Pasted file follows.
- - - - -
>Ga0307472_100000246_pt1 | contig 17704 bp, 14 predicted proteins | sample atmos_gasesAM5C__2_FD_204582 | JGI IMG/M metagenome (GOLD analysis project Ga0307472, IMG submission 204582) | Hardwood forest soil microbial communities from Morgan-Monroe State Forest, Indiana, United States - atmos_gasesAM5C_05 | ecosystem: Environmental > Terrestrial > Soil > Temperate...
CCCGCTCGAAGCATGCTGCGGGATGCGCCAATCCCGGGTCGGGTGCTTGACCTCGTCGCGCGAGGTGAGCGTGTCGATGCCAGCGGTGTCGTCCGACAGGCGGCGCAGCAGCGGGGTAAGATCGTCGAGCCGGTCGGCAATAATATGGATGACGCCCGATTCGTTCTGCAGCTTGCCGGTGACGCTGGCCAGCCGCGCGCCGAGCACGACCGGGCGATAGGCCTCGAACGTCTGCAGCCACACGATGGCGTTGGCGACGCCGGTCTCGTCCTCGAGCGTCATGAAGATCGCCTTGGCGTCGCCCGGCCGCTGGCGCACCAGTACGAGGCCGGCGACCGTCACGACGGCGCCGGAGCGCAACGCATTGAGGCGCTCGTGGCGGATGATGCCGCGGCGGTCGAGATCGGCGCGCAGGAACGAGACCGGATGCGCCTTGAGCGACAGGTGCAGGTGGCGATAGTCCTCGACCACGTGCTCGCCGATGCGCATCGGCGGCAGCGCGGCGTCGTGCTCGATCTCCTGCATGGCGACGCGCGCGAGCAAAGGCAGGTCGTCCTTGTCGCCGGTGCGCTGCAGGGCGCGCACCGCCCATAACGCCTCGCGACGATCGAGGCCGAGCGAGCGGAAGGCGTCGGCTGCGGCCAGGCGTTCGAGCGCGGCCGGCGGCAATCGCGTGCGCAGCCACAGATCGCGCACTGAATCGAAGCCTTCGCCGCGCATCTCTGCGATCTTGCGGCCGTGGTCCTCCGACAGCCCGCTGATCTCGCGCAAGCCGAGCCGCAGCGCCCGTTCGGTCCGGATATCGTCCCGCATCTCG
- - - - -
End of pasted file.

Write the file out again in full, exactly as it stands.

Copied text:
>Ga0307472_100000246_pt1 | contig 17704 bp, 14 predicted proteins | sample atmos_gasesAM5C__2_FD_204582 | JGI IMG/M metagenome (GOLD analysis project Ga0307472, IMG submission 204582) | Hardwood forest soil microbial communities from Morgan-Monroe State Forest, Indiana, United States - atmos_gasesAM5C_05 | ecosystem: Environmental > Terrestrial > Soil > Temperate...
CCCGCTCGAAGCATGCTGCGGGATGCGCCAATCCCGGGTCGGGTGCTTGACCTCGTCGCGCGAGGTGAGCGTGTCGATGCCAGCGGTGTCGTCCGACAGGCGGCGCAGCAGCGGGGTAAGATCGTCGAGCCGGTCGGCAATAATATGGATGACGCCCGATTCGTTCTGCAGCTTGCCGGTGACGCTGGCCAGCCGCGCGCCGAGCACGACCGGGCGATAGGCCTCGAACGTCTGCAGCCACACGATGGCGTTGGCGACGCCGGTCTCGTCCTCGAGCGTCATGAAGATCGCCTTGGCGTCGCCCGGCCGCTGGCGCACCAGTACGAGGCCGGCGACCGTCACGACGGCGCCGGAGCGCAACGCATTGAGGCGCTCGTGGCGGATGATGCCGCGGCGGTCGAGATCGGCGCGCAGGAACGAGACCGGATGCGCCTTGAGCGACAGGTGCAGGTGGCGATAGTCCTCGACCACGTGCTCGCCGATGCGCATCGGCGGCAGCGCGGCGTCGTGCTCGATCTCCTGCATGGCGACGCGCGCGAGCAAAGGCAGGTCGTCCTTGTCGCCGGTGCGCTGCAGGGCGCGCACCGCCCATAACGCCTCGCGACGATCGAGGCCGAGCGAGCGGAAGGCGTCGGCTGCGGCCAGGCGTTCGAGCGCGGCCGGCGGCAATCGCGTGCGCAGCCACAGATCGCGCACTGAATCGAAGCCTTCGCCGCGCATCTCTGCGATCTTGCGGCCGTGGTCCTCCGACAGCCCGCTGATCTCGCGCAAGCCGAGCCGCAGCGCCCGTTCGGTCCGGATATCGTCCCGCATCTCG